Got a question on rule clarification, comments on rule enforcements or some memorable NHL stories? Kerry Fraser wants to answer your emails at firstname.lastname@example.org!
First off I want to thank you for this blog, the first one I look for when I get online, excellent work.
My question has to do with a referee's mind set as opposed to a rules question.
On Thursday, Minnesota and Montreal squared off at the Bell Centre and there were two calls (actually one call and one non-call) that had me wondering what would go through a ref's mind in the aftermath.
The first was in the first period when Cal Clutterbuck was moving in on Tomas Kaberle. Kaberle whiffed on the holdup attempt and Clutterbuck either fell or dove. There was clearly no contact but Kaberle was given a two-minute interference penalty. I'm sure the referee knew before he got to the scorer's box that he blew the call. No real harm was done as the Wild failed to score - but it still looked bad.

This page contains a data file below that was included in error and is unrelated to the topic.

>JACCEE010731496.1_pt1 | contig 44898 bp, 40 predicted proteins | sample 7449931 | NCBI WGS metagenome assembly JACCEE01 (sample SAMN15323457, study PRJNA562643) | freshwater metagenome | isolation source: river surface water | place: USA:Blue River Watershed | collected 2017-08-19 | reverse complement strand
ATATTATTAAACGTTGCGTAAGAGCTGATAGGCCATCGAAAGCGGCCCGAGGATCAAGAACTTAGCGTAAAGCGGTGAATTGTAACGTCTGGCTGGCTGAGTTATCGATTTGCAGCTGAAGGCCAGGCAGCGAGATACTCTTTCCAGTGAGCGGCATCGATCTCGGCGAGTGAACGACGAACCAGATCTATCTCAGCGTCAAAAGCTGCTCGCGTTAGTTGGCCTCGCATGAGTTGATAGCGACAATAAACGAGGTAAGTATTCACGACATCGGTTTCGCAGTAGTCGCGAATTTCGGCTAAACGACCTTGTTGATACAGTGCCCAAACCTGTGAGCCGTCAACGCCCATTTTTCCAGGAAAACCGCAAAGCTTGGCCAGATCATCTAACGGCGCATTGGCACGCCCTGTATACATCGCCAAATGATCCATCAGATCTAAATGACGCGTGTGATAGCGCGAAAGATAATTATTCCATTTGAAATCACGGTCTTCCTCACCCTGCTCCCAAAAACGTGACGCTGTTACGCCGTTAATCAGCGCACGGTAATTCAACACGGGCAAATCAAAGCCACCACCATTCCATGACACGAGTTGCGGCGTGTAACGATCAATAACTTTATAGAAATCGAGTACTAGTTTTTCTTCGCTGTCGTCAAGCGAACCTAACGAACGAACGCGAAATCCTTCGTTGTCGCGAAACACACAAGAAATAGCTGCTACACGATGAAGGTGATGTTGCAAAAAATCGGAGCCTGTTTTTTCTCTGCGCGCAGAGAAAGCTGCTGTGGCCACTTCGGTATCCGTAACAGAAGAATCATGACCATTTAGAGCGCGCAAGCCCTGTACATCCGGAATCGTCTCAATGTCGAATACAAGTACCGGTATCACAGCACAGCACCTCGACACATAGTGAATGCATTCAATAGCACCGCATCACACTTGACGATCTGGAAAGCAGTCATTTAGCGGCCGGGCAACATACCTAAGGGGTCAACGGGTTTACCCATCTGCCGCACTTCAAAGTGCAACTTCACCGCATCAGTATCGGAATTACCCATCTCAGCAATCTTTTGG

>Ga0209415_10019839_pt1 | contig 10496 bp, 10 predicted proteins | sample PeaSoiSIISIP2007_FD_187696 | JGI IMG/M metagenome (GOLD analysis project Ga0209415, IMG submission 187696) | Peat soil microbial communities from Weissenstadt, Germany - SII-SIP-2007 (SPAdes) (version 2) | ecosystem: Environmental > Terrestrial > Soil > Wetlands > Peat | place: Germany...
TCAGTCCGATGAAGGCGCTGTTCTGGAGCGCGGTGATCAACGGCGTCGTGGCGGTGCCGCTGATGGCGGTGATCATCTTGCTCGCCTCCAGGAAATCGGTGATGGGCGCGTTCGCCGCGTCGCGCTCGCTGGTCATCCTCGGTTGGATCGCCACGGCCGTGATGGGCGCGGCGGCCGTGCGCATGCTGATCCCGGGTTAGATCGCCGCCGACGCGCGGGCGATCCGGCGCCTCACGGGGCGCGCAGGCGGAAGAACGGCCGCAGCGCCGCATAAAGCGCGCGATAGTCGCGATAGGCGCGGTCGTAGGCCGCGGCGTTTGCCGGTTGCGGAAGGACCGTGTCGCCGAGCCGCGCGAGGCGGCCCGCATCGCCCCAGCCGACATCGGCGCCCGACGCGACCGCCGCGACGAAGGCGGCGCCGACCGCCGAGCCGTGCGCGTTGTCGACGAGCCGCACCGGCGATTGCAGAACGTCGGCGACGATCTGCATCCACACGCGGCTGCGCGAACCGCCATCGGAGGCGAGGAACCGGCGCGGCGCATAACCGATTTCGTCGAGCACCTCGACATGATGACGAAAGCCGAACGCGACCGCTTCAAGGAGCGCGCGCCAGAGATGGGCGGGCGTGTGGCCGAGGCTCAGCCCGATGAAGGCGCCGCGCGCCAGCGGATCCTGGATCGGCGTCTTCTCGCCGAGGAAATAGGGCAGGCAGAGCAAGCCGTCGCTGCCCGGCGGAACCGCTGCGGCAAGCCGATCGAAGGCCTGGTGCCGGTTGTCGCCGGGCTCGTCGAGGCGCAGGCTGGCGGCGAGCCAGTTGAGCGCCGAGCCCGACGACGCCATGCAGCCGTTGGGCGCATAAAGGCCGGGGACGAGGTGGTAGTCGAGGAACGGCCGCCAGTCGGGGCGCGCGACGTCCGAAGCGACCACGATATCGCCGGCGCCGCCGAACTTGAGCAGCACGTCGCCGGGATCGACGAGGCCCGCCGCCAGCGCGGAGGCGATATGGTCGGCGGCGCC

The other on occurred late in the third when the Canadiens were holding on to a 4-3 lead and the Wild had the net empty. Max Pacioretty starts up ice towards an empty net and was repeatedly hooked by Kurtis Foster. The referee was in perfect position and had to have seen the hooks and either thought they didn't rise to the standard of an infraction (he shouldn't be refereeing NHL games if he didn't) or didn't want to penalize the Wild and effectively end the game (should not be a consideration) or felt Pacioretty embellished (why he would do that with an empty net in front of him I have no idea). So of course, the Wild went back up ice and tied it!
So what goes through your mind after incidents like these and would the first affect the second?
Thanks for all the great work.
Hi Kerry - just got back from the Habs-Wild game and fans were really upset that no penalty was called at the end when Max Pacioretty fell on his way to an empty net. There was a distinct slashing motion on the play and even though Max might of oversold it, was it a penalty? And with the net empty making it a clear scoring chance, maybe a penalty shot?
Also curious as to what happens if an infraction requiring a penalty shot happens while the net is empty.
Thanks for your input and love your column!